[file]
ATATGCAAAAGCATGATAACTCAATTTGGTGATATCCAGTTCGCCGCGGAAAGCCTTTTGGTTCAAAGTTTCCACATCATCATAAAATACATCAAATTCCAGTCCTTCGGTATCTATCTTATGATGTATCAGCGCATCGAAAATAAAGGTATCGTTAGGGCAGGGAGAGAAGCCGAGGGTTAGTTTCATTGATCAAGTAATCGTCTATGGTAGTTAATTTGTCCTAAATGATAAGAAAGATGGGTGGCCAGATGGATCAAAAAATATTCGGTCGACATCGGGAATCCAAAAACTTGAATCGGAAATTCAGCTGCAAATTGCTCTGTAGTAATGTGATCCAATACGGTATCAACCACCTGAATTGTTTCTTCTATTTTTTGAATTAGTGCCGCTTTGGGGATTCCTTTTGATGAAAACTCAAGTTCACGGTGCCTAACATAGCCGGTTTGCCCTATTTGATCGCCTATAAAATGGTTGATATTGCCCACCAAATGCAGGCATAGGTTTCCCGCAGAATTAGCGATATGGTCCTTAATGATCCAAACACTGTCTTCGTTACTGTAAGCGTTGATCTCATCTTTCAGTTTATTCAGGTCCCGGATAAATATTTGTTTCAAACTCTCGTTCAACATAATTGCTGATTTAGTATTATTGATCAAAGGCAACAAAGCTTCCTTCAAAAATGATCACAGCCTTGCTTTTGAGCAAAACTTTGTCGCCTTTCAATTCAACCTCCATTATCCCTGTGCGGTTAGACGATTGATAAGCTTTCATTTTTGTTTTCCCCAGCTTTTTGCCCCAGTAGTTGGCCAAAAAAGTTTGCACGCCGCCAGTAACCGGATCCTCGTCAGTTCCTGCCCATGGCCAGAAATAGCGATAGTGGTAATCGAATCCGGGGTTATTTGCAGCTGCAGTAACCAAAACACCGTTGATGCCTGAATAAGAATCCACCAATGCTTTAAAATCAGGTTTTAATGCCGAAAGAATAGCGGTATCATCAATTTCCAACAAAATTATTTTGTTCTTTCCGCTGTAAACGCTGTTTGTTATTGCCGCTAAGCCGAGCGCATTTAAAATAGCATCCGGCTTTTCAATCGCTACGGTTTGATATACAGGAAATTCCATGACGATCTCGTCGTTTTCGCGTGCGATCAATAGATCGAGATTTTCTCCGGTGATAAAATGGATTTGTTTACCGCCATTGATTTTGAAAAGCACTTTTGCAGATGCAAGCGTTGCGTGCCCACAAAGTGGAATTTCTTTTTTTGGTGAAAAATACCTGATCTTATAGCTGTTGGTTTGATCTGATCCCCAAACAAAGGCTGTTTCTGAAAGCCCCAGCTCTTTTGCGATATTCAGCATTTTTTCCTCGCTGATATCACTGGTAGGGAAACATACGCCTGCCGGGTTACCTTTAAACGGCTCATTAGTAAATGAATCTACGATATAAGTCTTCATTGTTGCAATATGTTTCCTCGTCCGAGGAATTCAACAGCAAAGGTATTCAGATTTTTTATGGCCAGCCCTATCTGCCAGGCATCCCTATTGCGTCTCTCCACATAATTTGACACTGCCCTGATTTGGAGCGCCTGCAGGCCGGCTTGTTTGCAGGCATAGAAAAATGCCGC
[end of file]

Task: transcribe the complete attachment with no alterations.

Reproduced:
ATATGCAAAAGCATGATAACTCAATTTGGTGATATCCAGTTCGCCGCGGAAAGCCTTTTGGTTCAAAGTTTCCACATCATCATAAAATACATCAAATTCCAGTCCTTCGGTATCTATCTTATGATGTATCAGCGCATCGAAAATAAAGGTATCGTTAGGGCAGGGAGAGAAGCCGAGGGTTAGTTTCATTGATCAAGTAATCGTCTATGGTAGTTAATTTGTCCTAAATGATAAGAAAGATGGGTGGCCAGATGGATCAAAAAATATTCGGTCGACATCGGGAATCCAAAAACTTGAATCGGAAATTCAGCTGCAAATTGCTCTGTAGTAATGTGATCCAATACGGTATCAACCACCTGAATTGTTTCTTCTATTTTTTGAATTAGTGCCGCTTTGGGGATTCCTTTTGATGAAAACTCAAGTTCACGGTGCCTAACATAGCCGGTTTGCCCTATTTGATCGCCTATAAAATGGTTGATATTGCCCACCAAATGCAGGCATAGGTTTCCCGCAGAATTAGCGATATGGTCCTTAATGATCCAAACACTGTCTTCGTTACTGTAAGCGTTGATCTCATCTTTCAGTTTATTCAGGTCCCGGATAAATATTTGTTTCAAACTCTCGTTCAACATAATTGCTGATTTAGTATTATTGATCAAAGGCAACAAAGCTTCCTTCAAAAATGATCACAGCCTTGCTTTTGAGCAAAACTTTGTCGCCTTTCAATTCAACCTCCATTATCCCTGTGCGGTTAGACGATTGATAAGCTTTCATTTTTGTTTTCCCCAGCTTTTTGCCCCAGTAGTTGGCCAAAAAAGTTTGCACGCCGCCAGTAACCGGATCCTCGTCAGTTCCTGCCCATGGCCAGAAATAGCGATAGTGGTAATCGAATCCGGGGTTATTTGCAGCTGCAGTAACCAAAACACCGTTGATGCCTGAATAAGAATCCACCAATGCTTTAAAATCAGGTTTTAATGCCGAAAGAATAGCGGTATCATCAATTTCCAACAAAATTATTTTGTTCTTTCCGCTGTAAACGCTGTTTGTTATTGCCGCTAAGCCGAGCGCATTTAAAATAGCATCCGGCTTTTCAATCGCTACGGTTTGATATACAGGAAATTCCATGACGATCTCGTCGTTTTCGCGTGCGATCAATAGATCGAGATTTTCTCCGGTGATAAAATGGATTTGTTTACCGCCATTGATTTTGAAAAGCACTTTTGCAGATGCAAGCGTTGCGTGCCCACAAAGTGGAATTTCTTTTTTTGGTGAAAAATACCTGATCTTATAGCTGTTGGTTTGATCTGATCCCCAAACAAAGGCTGTTTCTGAAAGCCCCAGCTCTTTTGCGATATTCAGCATTTTTTCCTCGCTGATATCACTGGTAGGGAAACATACGCCTGCCGGGTTACCTTTAAACGGCTCATTAGTAAATGAATCTACGATATAAGTCTTCATTGTTGCAATATGTTTCCTCGTCCGAGGAATTCAACAGCAAAGGTATTCAGATTTTTTATGGCCAGCCCTATCTGCCAGGCATCCCTATTGCGTCTCTCCACATAATTTGACACTGCCCTGATTTGGAGCGCCTGCAGGCCGGCTTGTTTGCAGGCATAGAAAAATGCCGC